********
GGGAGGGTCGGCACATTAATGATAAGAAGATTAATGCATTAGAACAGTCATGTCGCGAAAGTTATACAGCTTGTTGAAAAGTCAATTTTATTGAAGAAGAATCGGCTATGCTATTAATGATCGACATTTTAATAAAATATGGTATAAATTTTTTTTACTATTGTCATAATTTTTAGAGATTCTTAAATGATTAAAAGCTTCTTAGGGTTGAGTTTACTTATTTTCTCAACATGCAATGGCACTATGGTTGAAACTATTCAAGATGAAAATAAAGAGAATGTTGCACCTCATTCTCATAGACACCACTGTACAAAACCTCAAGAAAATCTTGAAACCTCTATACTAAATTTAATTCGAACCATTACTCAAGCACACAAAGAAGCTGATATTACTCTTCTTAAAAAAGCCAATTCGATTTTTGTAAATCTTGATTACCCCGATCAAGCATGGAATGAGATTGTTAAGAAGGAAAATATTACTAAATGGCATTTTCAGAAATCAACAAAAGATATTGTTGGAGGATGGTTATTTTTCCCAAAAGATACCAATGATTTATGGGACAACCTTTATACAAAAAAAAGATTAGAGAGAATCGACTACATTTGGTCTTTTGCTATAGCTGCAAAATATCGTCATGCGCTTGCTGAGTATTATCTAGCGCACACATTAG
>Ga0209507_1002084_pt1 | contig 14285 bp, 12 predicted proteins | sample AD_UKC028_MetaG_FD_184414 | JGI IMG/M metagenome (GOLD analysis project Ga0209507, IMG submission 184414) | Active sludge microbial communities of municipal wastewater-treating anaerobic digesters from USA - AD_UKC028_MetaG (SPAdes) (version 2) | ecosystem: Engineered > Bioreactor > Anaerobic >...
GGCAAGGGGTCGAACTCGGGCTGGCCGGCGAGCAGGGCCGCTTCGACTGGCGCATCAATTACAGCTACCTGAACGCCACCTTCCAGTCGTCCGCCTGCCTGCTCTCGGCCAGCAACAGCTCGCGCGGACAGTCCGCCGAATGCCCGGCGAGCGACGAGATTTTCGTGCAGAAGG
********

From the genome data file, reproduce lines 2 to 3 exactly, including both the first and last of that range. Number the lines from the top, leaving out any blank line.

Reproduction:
>Ga0209507_1002084_pt1 | contig 14285 bp, 12 predicted proteins | sample AD_UKC028_MetaG_FD_184414 | JGI IMG/M metagenome (GOLD analysis project Ga0209507, IMG submission 184414) | Active sludge microbial communities of municipal wastewater-treating anaerobic digesters from USA - AD_UKC028_MetaG (SPAdes) (version 2) | ecosystem: Engineered > Bioreactor > Anaerobic >...
GGCAAGGGGTCGAACTCGGGCTGGCCGGCGAGCAGGGCCGCTTCGACTGGCGCATCAATTACAGCTACCTGAACGCCACCTTCCAGTCGTCCGCCTGCCTGCTCTCGGCCAGCAACAGCTCGCGCGGACAGTCCGCCGAATGCCCGGCGAGCGACGAGATTTTCGTGCAGAAGG